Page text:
This was our first week going to the galleries so I wasn’t sure what to expect. As my friend Diana and I were walking through the galleries I was having a lot of trouble deciding which one I wanted to write about and after walking through the three open galleries we decided to wait for the fourth to open. And I’m very happy we did because we stumbled upon William Brigham’s pieces in the Merlino Gallery. The first thing we noticed was that this was the smallest of the four galleries and it was filled with various dishes, bowls, and knives all with their own unique patterns and colors.
After talking with Brigham we found out that he used three different techniques to make his pieces. He said that he first started off with the (Damascus) knives using pattern welded steel. He is able to make these cool patterns on the blade by layering different types of steel or nickel. Brigham also explained that these designs run all the way through the blade, so in other words if you were to cut the blade you would see the veins of the different metals running all the way through to the other side. After mastering Damascus he moved onto Nerikomi and Mokume-gane. Nerikomi is the technique of combining multiple colors of clay or porcelain together and in Mokume-gane multiple metals such as copper, brass, and nickel are layered together. Mokume-gane was a technique that was developed in Japan and only a 2 or 3 people are using this technique in the US.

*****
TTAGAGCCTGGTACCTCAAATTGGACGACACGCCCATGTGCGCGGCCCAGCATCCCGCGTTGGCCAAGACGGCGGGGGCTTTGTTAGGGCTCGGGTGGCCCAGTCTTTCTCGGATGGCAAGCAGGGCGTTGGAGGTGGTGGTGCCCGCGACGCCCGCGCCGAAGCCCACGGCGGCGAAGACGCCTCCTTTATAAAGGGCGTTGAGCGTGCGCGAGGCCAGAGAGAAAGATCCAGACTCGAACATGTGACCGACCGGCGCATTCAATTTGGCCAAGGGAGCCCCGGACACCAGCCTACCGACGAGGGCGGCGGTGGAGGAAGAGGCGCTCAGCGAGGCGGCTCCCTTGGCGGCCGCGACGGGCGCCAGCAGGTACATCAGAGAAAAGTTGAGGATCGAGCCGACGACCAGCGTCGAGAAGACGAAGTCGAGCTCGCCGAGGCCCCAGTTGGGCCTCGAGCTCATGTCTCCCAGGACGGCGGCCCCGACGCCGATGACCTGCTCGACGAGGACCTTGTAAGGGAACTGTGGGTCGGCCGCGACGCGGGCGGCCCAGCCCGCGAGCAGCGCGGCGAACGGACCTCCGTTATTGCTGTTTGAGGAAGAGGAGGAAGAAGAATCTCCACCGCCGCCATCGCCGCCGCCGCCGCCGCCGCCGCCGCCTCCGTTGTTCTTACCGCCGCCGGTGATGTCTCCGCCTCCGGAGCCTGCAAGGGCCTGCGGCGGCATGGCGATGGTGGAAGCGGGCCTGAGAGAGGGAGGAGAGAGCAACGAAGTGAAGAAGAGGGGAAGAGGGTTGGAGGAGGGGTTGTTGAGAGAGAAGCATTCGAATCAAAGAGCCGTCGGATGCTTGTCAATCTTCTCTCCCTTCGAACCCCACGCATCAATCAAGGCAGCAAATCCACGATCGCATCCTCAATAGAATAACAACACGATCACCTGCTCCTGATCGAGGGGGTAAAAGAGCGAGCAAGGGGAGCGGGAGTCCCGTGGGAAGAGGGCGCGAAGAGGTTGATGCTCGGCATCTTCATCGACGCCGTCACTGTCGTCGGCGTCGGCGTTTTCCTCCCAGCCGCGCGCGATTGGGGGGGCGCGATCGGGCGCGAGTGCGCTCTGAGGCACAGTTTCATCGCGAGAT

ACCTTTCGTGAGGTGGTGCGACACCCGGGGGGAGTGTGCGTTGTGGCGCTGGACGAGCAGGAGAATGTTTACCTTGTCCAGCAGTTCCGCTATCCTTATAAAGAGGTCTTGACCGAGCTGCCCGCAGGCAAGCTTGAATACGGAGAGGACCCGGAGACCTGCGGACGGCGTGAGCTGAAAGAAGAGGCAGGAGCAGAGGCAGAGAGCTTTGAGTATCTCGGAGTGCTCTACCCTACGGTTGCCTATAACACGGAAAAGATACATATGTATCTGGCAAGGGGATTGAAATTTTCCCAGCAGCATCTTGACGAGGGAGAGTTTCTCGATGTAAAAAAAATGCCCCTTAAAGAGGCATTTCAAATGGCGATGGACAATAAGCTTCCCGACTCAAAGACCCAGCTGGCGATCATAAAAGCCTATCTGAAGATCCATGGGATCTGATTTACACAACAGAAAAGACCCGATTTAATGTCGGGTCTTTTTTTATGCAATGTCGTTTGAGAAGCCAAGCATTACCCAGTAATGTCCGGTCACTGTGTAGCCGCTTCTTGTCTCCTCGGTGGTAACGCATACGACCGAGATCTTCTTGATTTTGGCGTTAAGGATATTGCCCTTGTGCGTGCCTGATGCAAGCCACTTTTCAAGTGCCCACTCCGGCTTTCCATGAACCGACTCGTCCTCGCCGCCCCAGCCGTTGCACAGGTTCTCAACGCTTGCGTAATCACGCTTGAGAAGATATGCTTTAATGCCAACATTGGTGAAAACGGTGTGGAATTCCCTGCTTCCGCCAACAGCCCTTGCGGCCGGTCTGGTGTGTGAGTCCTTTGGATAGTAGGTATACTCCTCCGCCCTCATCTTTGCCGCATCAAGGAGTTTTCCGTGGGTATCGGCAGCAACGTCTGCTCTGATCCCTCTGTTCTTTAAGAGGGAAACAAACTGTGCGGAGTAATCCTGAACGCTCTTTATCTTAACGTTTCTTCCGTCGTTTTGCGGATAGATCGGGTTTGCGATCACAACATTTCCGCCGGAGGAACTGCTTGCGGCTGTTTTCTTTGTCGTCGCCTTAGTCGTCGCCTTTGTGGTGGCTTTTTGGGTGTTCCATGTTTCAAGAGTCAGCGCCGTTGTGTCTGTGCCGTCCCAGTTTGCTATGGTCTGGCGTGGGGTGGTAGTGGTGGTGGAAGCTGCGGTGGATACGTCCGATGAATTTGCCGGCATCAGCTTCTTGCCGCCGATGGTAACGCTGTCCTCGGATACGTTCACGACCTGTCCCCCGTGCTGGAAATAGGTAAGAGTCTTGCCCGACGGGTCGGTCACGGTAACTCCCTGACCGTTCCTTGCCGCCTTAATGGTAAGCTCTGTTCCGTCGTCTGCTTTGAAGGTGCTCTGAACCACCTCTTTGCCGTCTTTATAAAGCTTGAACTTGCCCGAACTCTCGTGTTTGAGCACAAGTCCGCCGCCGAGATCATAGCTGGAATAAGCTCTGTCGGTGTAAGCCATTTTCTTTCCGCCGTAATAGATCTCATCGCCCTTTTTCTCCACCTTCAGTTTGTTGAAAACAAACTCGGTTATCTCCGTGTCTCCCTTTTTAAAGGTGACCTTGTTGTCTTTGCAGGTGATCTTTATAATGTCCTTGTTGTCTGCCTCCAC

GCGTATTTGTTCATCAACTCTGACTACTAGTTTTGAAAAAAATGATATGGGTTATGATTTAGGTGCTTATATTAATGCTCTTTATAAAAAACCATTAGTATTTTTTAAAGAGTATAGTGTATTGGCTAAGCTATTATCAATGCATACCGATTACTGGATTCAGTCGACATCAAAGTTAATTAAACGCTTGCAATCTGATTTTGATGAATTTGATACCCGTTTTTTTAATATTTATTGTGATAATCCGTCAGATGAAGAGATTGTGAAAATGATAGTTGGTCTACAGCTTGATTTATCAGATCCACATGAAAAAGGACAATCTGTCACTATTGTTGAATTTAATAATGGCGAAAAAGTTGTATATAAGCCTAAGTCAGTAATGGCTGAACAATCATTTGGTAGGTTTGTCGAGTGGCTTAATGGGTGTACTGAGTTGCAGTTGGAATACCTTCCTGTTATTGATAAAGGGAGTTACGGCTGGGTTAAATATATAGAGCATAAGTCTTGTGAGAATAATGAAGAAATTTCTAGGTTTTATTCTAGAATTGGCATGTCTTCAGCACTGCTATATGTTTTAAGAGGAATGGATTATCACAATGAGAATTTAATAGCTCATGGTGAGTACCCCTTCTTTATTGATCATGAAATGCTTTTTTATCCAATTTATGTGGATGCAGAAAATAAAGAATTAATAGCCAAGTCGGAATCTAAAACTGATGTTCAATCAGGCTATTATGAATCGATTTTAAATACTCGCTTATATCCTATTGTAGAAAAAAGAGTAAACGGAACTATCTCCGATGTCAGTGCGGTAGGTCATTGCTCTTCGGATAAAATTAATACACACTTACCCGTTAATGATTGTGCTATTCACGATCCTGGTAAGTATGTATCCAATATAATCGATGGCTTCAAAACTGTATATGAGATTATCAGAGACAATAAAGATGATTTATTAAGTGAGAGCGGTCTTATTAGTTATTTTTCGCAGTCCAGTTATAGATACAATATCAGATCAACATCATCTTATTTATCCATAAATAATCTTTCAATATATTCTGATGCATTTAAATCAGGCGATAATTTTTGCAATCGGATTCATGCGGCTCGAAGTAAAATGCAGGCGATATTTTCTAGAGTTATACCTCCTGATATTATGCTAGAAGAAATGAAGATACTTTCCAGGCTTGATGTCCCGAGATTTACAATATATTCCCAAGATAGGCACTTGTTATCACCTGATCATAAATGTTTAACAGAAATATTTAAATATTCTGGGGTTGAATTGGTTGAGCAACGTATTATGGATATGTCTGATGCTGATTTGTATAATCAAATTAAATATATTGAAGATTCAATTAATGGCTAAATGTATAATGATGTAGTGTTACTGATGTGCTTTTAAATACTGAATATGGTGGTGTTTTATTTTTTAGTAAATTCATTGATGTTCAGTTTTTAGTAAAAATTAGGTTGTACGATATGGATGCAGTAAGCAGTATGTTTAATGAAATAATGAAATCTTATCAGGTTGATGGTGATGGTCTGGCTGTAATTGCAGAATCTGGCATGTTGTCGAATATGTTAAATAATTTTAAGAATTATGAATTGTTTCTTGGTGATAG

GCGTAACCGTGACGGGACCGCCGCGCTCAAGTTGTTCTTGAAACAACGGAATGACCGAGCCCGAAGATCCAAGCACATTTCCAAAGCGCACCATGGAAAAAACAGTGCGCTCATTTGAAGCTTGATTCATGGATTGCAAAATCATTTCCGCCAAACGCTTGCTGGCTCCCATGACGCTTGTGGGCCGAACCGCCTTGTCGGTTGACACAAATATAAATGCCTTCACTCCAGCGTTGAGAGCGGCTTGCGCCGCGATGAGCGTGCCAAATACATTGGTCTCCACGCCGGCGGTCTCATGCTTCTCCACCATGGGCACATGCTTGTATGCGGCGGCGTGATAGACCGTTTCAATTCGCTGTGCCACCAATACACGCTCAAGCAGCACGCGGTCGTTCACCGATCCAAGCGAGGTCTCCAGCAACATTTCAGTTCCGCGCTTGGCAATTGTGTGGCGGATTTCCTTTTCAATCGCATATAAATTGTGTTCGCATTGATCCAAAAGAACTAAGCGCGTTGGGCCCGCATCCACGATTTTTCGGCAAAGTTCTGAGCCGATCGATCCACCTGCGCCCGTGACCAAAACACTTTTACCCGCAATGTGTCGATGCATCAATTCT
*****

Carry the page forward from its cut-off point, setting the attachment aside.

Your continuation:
Anybody that talks to Brigham about his work can tell that he is extremely passionate about what he does and it definitely shows in his work. Although Brigham wasn’t trying to communicate anything through his pieces his ambition was quite contagious. When asked how long he had been doing the Mokume-gane technique I was expecting to hear him answer a few years or something along those lines, but when he said that he had learned how to do it just over the summer I was shocked! He also said that out of everything in the gallery he is most proud of the Mokume-gane pieces and plans to keep learning and improving his technique. He hopes that he will eventually try his hand at using silver when he feels confident enough.
If you would like to contact William Brigham you can email him at firstname.lastname@example.org or call him at (714) 336-7564